Monday, August 25, 2014

For my Wills Cousin's Granddaughter - Paul Benoit, an Acadian in Our Beauvais-Bissonnette Family Tree

I have been writing about my travels this month in the land of Acadia.  A few months ago I purchased a children's book titled Evangeline for Children by Alice Couvillon and Elizabeth Moore with the intention of sharing Longfellow's epic with the children in the family who have at least one Acadian ancestor.


So my first victim is entering 2nd grade in primary school next week.  I am going to try this book out on her.

Second grader at the County Fair with  Painted Face

This second grader has Acadian ancestors in her Beauvais and Bissonnette line.  I am posting her line so other Bissonnette/Bisnett and Beauvais/Bova from Cohoes and Waterford who descended from Celena Beauvais and/or her father Solyme Beauvais may also know how they have an Acadian great grand ancestor.

So if you are a Wills or Bissonnette or Bisnett, start from Celena Beauvais who married Joseph Bissonnette.  If you are a Beauvais or Bova, start from Solyme Beauvais and go back in time to Paul Benoit:

Living daughter (2nd Grader) of


Living Female, who is the daughter of


Living Female, who is the daughter of


William Robert "Bob" Wills 1923-2007, who was the son of


Elizabeth Bissonnette 1880-1936, who was the daughter of


Celena Beauvais 1850-1942, who was the daughter of


Solyme Beauvais 1821-1902, who was the son of


Genevieve Benoit 1799-1832, who was the daughter of


Paul Benoit 1751-1831
who was just four years old when the events in this story of Evangeline occurred.
He probably experienced the Acadian Deportation as a small child.
He was the son of


Geoffroy Benoit 1716-1769
He and his wife were exiled to Lancaster in the Massachusetts Colony
where they lived until they were able to move to Quebec.
He was the son of


Claude Benoit 1686-1743,
he was the son of


Martin Benoit 1643-1714.
Martin was born in France and came to Acadia to start a life with his wife, Marie in the spring of 1671 aboard l'Oranger.



Children's Area at the LeBlanc Reunion
CMA 2014



More Acadian family lines in the Mylott-Glode and Rivet-Yetto Family will be posted in days or weeks coming.


Sunday, August 24, 2014

We are really all the same...USA

I have a full time job working in the Bronx, New York City usually interacting with people of many different cultures, religions and languages.  My ancestors who migrated from Quebec to New York for jobs and work really do not seem much different than the fathers and mothers I meet everyday at my work.  They are struggling, often working several jobs and want their children to get a good education.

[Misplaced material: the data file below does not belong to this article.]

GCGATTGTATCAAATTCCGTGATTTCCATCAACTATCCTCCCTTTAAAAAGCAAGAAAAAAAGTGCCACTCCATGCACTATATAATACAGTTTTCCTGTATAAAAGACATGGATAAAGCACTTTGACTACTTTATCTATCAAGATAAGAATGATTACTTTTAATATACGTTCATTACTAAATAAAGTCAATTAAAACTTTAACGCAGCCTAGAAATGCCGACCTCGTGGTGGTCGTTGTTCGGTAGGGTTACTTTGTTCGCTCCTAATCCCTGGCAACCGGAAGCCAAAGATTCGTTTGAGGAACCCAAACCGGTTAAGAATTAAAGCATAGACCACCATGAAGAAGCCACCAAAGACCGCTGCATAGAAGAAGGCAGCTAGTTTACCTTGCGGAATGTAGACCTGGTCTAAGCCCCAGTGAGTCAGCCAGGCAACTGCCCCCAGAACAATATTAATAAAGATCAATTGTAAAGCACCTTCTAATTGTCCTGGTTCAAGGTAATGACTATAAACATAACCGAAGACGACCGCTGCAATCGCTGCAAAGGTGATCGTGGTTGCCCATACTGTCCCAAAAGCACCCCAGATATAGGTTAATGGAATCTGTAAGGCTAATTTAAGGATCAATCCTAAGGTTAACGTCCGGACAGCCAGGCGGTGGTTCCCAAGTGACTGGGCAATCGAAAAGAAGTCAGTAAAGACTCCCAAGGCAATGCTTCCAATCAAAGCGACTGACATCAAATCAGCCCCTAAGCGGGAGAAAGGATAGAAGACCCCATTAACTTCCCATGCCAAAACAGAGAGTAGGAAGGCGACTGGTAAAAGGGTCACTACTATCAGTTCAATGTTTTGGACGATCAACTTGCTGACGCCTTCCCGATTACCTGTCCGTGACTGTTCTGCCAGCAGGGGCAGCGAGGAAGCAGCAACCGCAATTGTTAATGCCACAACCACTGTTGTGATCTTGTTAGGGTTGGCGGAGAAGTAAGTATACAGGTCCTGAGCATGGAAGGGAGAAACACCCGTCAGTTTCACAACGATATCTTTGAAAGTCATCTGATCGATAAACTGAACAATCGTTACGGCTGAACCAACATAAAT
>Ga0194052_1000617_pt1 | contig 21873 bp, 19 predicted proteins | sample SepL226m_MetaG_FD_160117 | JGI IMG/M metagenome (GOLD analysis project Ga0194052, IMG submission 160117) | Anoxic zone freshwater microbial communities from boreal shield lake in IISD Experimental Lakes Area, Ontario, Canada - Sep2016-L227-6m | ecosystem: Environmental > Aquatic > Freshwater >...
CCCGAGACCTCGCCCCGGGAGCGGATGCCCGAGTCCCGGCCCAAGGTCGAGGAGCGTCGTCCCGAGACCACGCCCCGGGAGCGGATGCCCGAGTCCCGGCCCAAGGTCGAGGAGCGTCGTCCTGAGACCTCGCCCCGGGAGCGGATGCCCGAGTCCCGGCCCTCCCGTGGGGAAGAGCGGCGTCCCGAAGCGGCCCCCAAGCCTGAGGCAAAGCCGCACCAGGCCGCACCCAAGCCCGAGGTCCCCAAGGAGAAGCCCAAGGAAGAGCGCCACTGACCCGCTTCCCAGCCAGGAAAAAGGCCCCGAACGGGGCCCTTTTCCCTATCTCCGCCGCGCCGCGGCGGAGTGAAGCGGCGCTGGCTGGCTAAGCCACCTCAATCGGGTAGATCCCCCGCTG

Below are photos I took  at the Tintamarre Acadian Parade held in Madawaska, Maine on 15 August 2014 contrasted with photos of the Puerto Rican Day Parade in New York City taken by different media. The more I look at the photos, the more they look the same.  We are a nations of immigrants and it is our strength.



















Saturday, August 23, 2014

Remembering Acadian Ancestors in Rivet, Mylott and Bissonnette-Beauvais Families

If you are a Rivet, Mylott, Beauvais, Bissonnette, St Hilaire, or Wills identified on the pages of FrancoAmerican Gravy,  you do not have an Acadian name but you do have Acadian ancestors!! All these families have Acadian great grandmothers who were exiled to Quebec at the the time of the Acadian Deportation.  These grandmothers and great grandmothers married into Quebec families and gradually assimilated Quebec customs. Then during the great industrialization of New York and New England, our families came south, assimilating again into the American mainstream. Most in our families lost our ability to use French.

I took a three week journey to remember these Acadian Ancestors and grasp their tragedy, their sorrow and perhaps some of their happiness too.

August 23, 2014 and I have just returned from  a three week journey through Quebec, Maine, New Brunswick and upstate New York to attend the Acadian World Congress in a part of the world I am not familiar. Here is the map and you can try to identify exactly where this land fits into North America.  Although, this area is not the original Acadia, many descendants now live in this area where the Acadian culture, cuisine, pride and French language remain strong and vibrant.


There's beautiful landscapes in the St John's River Valley, Passamaquoddy Bay, the Saguenay River Gorge, and the great St Lawrence.  The days were never terribly hot and the evenings were cool with striking sunsets.  People were always friendly.  Sometimes we struggled through the French and English barrier with smiles and laughs. Of course there's lot of wildlife - loons, eagles, moose, with whale and beaver lodge sightings. The blueberries were in season: blueberries and salmon, blueberries and crepes, lots of fresh blueberries, throughout the trip.  My trip was planned to remember  Acadian ancestors and even though I have never identified myself as an Acadian and am totally assimilated into American culture, it was important and poignant.